While the Bears don't plan to make any significant changes to their defensive scheme in 2013, that won't be the case on the other side of the ball.
The team's new offense will be a compilation of multiple systems that first-year head coach Marc Trestman and coordinator/line coach Aaron Kromer have operated the last several years.
|The new Bears offense that |
The two coaches were assistants with the Raiders in 2002 when Oakland led the NFL in total offense and reached the Super Bowl, while Kromer spent the last five seasons with the Saints, coaching running backs in 2008 before working with the line/running game from 2009-12.
In Kromer's four seasons tutoring the line, New Orleans sent five linemen to a combined nine Pro Bowls and tied for the fewest sacks allowed in the NFL with 96.
"Marc and I have a history together back with the Oakland Raiders and we had a lot of success there and obviously the New Orleans offense has been very successful lately," Kromer said Thursday at Halas Hall.
"It will be a combination of a lot of things, and you don't want an offense to get stagnant, so you are constantly researching and finding new things that you can add to your offense to make it better and more versatile."
The offense may resemble a traditional West Coast system at times, but the key is to constantly evolve in order to create favorable match-ups and put players in the best positions to succeed.
"You're always going to adapt to the changes in the defensive styles that have happened over the years, and it's cyclical," Kromer said. "As we continue to grow, we add things here and there. It is a system that you then adapt to the new things you want to do."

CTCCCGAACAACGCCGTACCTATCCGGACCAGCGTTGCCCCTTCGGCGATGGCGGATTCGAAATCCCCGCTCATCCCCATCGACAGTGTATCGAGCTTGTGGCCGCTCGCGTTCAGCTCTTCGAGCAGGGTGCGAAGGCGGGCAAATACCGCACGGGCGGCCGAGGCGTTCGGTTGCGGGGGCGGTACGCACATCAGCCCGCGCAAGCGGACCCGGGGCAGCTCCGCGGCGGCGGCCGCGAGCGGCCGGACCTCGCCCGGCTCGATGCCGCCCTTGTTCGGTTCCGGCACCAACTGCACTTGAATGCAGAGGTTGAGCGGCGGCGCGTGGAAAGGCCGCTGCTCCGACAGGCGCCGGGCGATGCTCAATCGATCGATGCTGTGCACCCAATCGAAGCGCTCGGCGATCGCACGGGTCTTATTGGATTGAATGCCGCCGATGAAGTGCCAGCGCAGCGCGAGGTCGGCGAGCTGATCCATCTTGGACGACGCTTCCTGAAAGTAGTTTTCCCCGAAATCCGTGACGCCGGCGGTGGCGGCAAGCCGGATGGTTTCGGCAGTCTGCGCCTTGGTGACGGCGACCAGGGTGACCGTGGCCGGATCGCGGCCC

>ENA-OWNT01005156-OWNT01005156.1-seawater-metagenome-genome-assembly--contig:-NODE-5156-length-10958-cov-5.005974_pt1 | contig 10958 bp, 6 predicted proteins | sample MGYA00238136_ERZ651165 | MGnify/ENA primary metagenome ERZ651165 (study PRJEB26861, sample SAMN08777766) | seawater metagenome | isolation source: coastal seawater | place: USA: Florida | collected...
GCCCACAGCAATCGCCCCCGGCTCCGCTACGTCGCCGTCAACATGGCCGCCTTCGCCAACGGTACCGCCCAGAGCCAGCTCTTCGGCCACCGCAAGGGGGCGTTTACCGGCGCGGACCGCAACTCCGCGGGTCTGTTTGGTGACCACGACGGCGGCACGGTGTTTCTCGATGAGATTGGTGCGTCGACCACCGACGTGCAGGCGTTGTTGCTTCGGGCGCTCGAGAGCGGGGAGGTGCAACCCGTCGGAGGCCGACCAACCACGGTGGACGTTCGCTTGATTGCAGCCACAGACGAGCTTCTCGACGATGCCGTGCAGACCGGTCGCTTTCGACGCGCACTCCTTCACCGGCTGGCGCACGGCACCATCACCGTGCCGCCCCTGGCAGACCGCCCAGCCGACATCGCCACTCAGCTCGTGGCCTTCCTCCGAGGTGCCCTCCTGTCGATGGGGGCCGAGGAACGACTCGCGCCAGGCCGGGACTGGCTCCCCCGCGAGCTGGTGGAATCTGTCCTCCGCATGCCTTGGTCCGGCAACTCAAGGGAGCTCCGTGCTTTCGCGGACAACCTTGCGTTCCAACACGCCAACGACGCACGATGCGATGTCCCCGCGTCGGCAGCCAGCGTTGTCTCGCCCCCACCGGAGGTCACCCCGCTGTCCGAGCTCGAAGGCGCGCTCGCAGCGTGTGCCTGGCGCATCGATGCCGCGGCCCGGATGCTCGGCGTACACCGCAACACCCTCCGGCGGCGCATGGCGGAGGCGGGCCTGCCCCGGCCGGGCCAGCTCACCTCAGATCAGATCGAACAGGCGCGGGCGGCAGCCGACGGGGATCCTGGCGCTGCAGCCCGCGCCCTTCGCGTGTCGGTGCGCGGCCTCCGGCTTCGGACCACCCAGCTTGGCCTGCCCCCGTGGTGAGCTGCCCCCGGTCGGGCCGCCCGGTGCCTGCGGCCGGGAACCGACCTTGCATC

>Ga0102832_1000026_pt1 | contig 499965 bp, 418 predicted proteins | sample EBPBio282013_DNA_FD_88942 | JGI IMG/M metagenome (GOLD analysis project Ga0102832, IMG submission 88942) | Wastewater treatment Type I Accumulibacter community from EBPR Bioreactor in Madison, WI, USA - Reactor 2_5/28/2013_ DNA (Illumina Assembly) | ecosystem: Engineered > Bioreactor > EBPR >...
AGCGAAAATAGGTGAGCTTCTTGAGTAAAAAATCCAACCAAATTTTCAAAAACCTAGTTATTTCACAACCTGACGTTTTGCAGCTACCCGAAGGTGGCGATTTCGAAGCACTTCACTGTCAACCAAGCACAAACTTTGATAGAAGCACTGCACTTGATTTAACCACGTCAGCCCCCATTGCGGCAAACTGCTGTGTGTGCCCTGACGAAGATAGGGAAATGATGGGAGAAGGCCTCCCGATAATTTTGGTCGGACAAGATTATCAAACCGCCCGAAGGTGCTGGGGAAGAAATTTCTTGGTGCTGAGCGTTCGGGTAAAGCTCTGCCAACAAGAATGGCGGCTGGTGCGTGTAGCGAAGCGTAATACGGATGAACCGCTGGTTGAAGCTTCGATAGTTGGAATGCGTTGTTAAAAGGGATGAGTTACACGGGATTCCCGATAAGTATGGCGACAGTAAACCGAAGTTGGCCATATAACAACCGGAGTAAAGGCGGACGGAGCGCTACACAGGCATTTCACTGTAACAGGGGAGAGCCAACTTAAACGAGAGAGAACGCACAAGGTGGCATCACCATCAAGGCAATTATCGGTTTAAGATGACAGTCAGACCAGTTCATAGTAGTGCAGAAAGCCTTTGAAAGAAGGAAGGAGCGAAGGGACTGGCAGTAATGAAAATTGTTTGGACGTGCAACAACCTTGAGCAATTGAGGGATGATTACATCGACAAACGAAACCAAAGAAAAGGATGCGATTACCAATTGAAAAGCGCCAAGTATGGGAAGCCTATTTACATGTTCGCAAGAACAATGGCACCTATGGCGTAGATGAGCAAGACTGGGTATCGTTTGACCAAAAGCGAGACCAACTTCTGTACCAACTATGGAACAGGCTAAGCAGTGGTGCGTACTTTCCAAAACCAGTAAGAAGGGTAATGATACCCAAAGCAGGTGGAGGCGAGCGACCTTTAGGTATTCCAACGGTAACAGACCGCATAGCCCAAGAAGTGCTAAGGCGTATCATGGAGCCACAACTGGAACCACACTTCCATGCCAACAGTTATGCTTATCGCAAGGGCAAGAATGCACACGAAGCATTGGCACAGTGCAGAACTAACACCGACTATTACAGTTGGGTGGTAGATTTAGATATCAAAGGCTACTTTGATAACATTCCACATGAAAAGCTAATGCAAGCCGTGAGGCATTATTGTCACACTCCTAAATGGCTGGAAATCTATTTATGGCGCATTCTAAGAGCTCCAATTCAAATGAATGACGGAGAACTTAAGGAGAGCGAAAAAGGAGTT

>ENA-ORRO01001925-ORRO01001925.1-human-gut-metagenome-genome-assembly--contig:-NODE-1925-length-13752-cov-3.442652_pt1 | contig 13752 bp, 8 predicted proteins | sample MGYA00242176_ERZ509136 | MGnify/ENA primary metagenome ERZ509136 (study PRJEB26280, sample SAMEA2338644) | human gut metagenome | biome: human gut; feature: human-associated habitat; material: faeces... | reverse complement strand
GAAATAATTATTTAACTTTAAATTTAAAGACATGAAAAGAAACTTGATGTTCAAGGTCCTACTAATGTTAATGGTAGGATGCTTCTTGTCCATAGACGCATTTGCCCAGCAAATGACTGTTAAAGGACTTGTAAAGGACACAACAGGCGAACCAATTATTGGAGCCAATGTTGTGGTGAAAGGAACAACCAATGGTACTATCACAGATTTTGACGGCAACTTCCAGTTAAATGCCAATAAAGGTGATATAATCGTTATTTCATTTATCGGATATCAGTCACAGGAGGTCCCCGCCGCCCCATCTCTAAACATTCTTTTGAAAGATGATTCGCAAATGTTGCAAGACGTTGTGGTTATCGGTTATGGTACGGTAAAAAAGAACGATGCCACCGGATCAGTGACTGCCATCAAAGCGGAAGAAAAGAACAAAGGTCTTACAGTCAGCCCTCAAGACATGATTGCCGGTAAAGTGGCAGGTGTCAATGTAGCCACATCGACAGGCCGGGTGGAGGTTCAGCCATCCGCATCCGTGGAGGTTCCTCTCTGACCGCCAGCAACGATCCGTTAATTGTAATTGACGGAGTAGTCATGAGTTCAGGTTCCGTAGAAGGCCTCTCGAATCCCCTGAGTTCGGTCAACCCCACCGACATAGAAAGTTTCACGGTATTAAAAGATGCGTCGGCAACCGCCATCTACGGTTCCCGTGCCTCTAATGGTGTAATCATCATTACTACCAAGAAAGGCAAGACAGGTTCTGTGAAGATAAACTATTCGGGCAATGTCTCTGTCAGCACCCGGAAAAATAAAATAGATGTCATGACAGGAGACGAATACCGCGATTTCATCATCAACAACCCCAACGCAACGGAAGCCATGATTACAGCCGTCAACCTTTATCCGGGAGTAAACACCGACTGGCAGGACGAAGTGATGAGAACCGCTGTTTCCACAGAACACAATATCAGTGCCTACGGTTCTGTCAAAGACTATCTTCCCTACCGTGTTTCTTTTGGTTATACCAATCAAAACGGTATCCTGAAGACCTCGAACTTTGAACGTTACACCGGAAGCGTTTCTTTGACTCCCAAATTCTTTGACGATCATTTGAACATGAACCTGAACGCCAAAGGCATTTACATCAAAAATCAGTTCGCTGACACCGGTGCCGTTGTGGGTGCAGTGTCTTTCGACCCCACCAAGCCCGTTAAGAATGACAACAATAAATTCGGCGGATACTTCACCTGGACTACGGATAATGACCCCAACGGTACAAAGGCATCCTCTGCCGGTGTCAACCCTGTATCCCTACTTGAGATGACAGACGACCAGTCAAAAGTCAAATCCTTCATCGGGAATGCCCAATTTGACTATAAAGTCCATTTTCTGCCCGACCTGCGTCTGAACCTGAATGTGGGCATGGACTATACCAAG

Kromer inherits an offensive line that has been widely criticized, particularly in terms of pass protection. He is in the process of evaluating the unit on tape, but won't be certain how much talent is present until he sees the linemen on the practice field the third week of April.
"It's a group you have to work with to find out," Kromer said. "You can't watch tape always and tell exactly the way an offensive lineman is. So I look forward to working with the group and really getting hands-on, using techniques that we have used in the past and finding out what the guys' attributes are and using that to our advantage."
With the Saints, Kromer developed two fourth-round draft picks (tackle Jermon Bushrod and guard Jahri Evans) and two fifth-round selections (guard Carl Nicks and center Jonathan Goodwin) into Pro Bowlers.
"We've had a good history of finding guys that were not first- and second-round draft picks that had a lot of success," Kromer said. "When you're talking about an offensive line, you really play to their strengths. What do they do well? What kind of run blocking is best for them? What kind of pass protection schemes are best for them? Just know what they can do and use it to your advantage."
Kromer is eager to begin working with Bears players and installing the new offense.
"The biggest challenge is communication and understanding and learning by the players that we have," he said. "They have had some change over their offense in the last few years and like anywhere you have to adapt. You have to be able to teach the players what you want. They have to be able to understand what you are looking for and we have to understand what they can do. It's a learning process, but you hope to expedite it."